This body is a garden and it is mine. I am responsible for its care. I am responsible for the words I use when I describe it, even to myself, even when I’m alone.

d190ba0ef49bff472d4e256958e3a13c

 

Carlson continues the garden metaphor, even laying out for us parallels involving loving and caring for both, which includes the way we speak to our garden. I’ve never been much into growing things, and I’ve certainly never spoken to my plants. But I used to talk to my cat all the time. And the tone in my voice told her she was loved, just as the tone in our voices sends a positive message to our children, our spouses, our friends. So how should we speak to our bodies? Carlson says we should tell our body that we love it. That it is good and strong and beautiful—an amazing mystery created by God and given to us to cradle our spirits and allow our souls to grow and be happy and at peace.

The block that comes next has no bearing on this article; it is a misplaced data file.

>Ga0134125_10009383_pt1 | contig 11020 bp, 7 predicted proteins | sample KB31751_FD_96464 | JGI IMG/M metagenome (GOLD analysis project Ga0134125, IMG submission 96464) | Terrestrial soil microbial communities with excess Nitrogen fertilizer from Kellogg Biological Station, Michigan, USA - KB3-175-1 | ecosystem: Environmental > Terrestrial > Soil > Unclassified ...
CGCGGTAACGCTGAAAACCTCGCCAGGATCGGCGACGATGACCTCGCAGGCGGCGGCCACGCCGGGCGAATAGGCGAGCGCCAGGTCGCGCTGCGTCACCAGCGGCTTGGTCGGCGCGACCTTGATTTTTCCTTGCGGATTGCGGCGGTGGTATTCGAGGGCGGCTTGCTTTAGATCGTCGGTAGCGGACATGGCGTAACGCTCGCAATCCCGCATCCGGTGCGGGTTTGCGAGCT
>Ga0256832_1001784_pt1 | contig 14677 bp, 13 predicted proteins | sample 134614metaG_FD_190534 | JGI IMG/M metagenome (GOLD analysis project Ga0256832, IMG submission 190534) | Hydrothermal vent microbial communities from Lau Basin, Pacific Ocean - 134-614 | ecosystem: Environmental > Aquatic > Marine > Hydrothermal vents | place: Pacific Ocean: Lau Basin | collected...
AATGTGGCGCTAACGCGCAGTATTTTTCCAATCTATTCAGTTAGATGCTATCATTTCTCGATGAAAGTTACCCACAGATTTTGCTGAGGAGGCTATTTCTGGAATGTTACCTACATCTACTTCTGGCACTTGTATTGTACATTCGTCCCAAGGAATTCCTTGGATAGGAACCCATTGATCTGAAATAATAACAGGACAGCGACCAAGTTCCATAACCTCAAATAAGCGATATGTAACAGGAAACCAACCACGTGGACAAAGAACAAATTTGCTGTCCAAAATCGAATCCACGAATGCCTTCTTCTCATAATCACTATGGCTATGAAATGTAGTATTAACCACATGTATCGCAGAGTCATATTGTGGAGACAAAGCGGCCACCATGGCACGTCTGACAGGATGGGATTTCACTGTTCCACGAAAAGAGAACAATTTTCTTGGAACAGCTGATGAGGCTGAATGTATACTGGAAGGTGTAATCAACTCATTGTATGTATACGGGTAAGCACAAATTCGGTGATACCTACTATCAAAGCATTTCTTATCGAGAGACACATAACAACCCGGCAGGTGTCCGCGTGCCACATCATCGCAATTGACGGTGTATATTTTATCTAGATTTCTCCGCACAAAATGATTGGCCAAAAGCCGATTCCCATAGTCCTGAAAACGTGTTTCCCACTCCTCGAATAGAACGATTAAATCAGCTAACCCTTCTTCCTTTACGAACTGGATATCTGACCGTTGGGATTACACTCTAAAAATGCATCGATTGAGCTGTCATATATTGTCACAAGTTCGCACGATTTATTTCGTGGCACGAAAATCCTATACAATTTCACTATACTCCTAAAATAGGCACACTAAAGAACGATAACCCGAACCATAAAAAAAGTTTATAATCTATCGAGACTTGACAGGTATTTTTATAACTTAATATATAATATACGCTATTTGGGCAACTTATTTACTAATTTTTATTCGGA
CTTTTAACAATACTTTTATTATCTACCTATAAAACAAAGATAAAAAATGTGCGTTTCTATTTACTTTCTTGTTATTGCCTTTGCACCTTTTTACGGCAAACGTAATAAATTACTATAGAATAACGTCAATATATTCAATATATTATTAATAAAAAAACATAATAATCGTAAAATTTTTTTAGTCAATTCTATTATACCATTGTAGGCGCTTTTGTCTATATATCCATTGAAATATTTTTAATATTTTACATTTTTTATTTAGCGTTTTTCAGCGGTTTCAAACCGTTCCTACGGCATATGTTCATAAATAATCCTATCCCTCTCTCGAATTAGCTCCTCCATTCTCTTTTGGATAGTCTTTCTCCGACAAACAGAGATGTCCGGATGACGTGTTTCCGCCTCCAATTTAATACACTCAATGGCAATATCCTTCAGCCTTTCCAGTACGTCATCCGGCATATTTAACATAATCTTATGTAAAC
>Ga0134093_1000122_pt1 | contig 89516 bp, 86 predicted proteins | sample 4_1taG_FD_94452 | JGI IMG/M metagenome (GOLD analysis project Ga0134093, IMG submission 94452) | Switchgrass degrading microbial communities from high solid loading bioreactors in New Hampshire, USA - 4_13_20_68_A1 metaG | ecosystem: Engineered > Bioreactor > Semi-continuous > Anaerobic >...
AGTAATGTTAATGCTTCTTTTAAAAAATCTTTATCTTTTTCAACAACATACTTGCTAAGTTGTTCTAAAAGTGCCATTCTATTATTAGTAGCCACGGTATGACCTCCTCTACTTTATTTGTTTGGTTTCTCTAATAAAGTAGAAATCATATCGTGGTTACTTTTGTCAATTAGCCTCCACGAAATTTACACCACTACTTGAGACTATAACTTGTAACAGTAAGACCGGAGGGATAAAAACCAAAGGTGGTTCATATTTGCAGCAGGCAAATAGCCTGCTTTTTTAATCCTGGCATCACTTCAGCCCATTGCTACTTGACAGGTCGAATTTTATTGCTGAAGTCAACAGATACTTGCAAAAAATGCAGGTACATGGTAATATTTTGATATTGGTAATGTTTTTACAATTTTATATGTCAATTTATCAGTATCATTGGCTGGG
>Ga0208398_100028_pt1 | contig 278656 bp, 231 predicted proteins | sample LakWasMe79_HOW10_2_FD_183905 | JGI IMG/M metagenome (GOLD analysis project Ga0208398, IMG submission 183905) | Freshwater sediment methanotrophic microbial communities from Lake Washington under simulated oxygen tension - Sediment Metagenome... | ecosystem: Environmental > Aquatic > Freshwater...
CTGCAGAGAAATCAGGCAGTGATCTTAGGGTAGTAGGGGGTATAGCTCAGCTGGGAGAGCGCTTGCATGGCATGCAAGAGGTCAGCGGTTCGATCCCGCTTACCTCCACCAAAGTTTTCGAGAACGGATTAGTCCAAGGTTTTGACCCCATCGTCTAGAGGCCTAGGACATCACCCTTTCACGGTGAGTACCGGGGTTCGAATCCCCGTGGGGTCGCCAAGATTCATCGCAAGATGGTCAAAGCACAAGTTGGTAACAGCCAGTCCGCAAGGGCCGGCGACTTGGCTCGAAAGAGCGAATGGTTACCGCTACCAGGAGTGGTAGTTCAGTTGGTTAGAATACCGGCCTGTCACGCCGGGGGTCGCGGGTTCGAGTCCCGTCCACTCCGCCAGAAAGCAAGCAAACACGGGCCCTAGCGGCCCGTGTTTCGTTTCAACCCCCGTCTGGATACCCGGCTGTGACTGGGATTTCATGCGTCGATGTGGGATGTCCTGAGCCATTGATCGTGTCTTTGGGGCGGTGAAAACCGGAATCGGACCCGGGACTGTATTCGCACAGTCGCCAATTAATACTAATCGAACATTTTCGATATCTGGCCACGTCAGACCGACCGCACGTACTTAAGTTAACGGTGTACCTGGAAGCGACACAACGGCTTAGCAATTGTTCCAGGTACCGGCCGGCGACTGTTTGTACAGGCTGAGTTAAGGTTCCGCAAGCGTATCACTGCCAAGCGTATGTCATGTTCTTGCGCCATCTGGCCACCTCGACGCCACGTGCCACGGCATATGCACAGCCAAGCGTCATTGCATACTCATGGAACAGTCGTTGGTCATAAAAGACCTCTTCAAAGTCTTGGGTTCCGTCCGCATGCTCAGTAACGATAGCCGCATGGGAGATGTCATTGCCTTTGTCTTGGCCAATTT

Maybe if I learn to talk to my body, I’ll eventually learn to love it. Or at least not to hate it.

Time Was Soft There—Literary Gossip and Catnip for Book Junkies

55008Flying to and from Austin (through Atlanta, of course) gave me several extra hours of reading time this weekend, so I finished my third book of 2017:

Time Was Soft There: A Paris Sojourn at Shakespeare & Co. by Jeremy Mercer

I had planned to write a book review today until I found a Kirkus Review that pretty much says what I would have said. I’ll add that when I was in Paris last May, I stopped into Shakespeare & Company right after visiting nearby Notre Dame Cathedral. Now I wish I had read this book before visiting the legendary store. I had no idea that people lived inside the store (for free) nor did I know any of the owner’s colorful history. Read the Kirkus Review for a quick summary. I’ll share the closing line here as a teaser: